What is a Christian to make of it? There is no shortage of priests in support. Game set and match. Not so fast. Opposition to the “enlightened” views of Pope Francis in the Catholic Church and the schism in the worldwide Anglican communion point to deep divisions at the heart of faith. I’ll focus on Anglicanism. The breakaway group GAFCON (the Global Anglican Futures Conference) was joined in August last year by a group of Australian clergymen, in forming the Diocese of the Southern Cross. Former Sydney Archbishop Glenn Davies is its first Bishop. I covered it here. What’s It all about? The issue is the authority and relevance of the Bible in today’s Christian world.
The belief of those who’ve broken away is that the Bible is the sole, defining and immutable authority on which Christianity is based. It anchors the faith. It is the faith. It can’t be remodelled to suit prevailing fashions or lifestyles. It is tremendously inconvenient. It’s fair to say that the Archbishop of Canterbury and the Lambeth Conference of Anglican bishops, which he convenes, representing the established Church, is not as wedded to a literal reading of the Bible.
Let me give my view of the difference. One follows God’s law so far as it can be determined from the Bible. The other panders to fashion. The latter is a feel good religion. “Who am I to judge,” the Pope said of homosexuals within the Church. True, Christ will come again to judge the living and the dead. We should all avoid judging other people. But there is ample biblical authority to condemn fornication. Perhaps the Pope should have juxtaposed his remarks about judging other people with a clear statement about the rights and wrongs of particular sexual behaviour. Then, that wouldn’t have been de rigueur, would it?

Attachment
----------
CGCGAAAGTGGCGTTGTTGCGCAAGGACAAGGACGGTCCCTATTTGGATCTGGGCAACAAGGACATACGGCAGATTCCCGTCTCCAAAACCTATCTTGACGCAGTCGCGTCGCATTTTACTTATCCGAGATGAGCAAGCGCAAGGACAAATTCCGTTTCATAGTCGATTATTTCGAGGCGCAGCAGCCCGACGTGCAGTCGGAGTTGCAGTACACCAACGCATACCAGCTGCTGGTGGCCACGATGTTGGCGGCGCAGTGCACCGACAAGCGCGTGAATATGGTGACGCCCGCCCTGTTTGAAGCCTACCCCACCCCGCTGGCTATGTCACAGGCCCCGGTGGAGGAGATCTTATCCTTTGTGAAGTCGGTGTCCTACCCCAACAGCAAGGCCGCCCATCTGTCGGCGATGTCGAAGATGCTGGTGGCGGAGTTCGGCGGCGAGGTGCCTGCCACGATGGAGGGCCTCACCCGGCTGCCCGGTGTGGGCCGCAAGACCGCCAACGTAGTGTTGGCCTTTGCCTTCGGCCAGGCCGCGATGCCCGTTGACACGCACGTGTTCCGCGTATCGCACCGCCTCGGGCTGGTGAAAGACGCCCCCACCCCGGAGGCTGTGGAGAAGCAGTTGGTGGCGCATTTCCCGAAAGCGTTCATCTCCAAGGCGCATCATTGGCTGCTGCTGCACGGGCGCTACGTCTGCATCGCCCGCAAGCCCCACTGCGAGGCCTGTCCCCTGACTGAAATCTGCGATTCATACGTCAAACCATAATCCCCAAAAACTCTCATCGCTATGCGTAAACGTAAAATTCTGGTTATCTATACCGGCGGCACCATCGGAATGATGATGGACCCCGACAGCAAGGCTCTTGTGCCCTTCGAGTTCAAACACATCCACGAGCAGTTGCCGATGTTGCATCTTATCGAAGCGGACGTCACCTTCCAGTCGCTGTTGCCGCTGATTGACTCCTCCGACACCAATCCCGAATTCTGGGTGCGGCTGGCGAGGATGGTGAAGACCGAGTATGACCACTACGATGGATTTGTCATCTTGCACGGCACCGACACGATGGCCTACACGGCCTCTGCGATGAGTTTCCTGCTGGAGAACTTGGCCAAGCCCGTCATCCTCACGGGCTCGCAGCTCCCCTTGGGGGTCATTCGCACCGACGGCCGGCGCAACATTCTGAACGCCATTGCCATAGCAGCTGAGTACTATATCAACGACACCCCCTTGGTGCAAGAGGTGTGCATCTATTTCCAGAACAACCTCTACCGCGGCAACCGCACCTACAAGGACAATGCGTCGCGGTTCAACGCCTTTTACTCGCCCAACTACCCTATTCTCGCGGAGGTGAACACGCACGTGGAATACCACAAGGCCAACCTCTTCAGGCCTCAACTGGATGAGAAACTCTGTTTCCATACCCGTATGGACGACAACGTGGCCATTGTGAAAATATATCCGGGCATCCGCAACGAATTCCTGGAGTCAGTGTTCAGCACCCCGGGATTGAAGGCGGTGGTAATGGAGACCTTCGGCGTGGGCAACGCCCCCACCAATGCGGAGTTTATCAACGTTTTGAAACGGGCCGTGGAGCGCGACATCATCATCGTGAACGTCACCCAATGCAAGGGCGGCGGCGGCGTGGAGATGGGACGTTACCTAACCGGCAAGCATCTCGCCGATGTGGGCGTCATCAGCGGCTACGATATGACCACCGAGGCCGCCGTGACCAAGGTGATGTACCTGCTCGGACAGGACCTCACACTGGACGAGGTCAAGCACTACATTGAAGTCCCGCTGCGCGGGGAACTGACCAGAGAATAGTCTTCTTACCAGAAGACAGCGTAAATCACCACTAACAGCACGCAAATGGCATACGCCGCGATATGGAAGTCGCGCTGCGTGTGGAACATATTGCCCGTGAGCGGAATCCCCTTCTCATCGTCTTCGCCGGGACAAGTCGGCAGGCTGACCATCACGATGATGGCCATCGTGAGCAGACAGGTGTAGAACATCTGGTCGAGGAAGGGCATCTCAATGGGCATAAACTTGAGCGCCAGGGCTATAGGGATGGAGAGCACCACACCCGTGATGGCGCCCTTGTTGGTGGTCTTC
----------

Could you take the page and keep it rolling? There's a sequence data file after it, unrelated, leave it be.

The lax approach to human sexuality finds expression across other aspects of modern life. A pale milquetoast imitation of Christianity is applied to undermine efforts to protect Judeo-Christian civilisation. Apparently we have to be doormats to be Christian. Meekly accepting every offence; every assault. That misunderstands Christianity. It is not following in the footsteps of Jesus Christ. E.g., at judgement day: “Then shall he say also unto them on the left hand, Depart from me, ye cursed, into everlasting fire, prepared for the devil and his angels.”( Matthew 25:41, KJV) Not so cuddly and appeasing. An educated guess. There will be a one-to-one correspondence between milquetoast priests and support for the Voice.
To cut to the chase, a biblically-based Christian (the only anchored kind) would perhaps consider Galatians 3:28 as being definitive on the matter of the Voice.
“There is neither Jew nor Greek, there is neither bond nor free, there is neither male nor female [there is neither Aboriginal nor non-Aboriginal]: for ye are all one in Christ Jesus.” (KJV)
I took the liberty of including a square bracketed insertion to make the point, without harm at all to the substance of the original. QED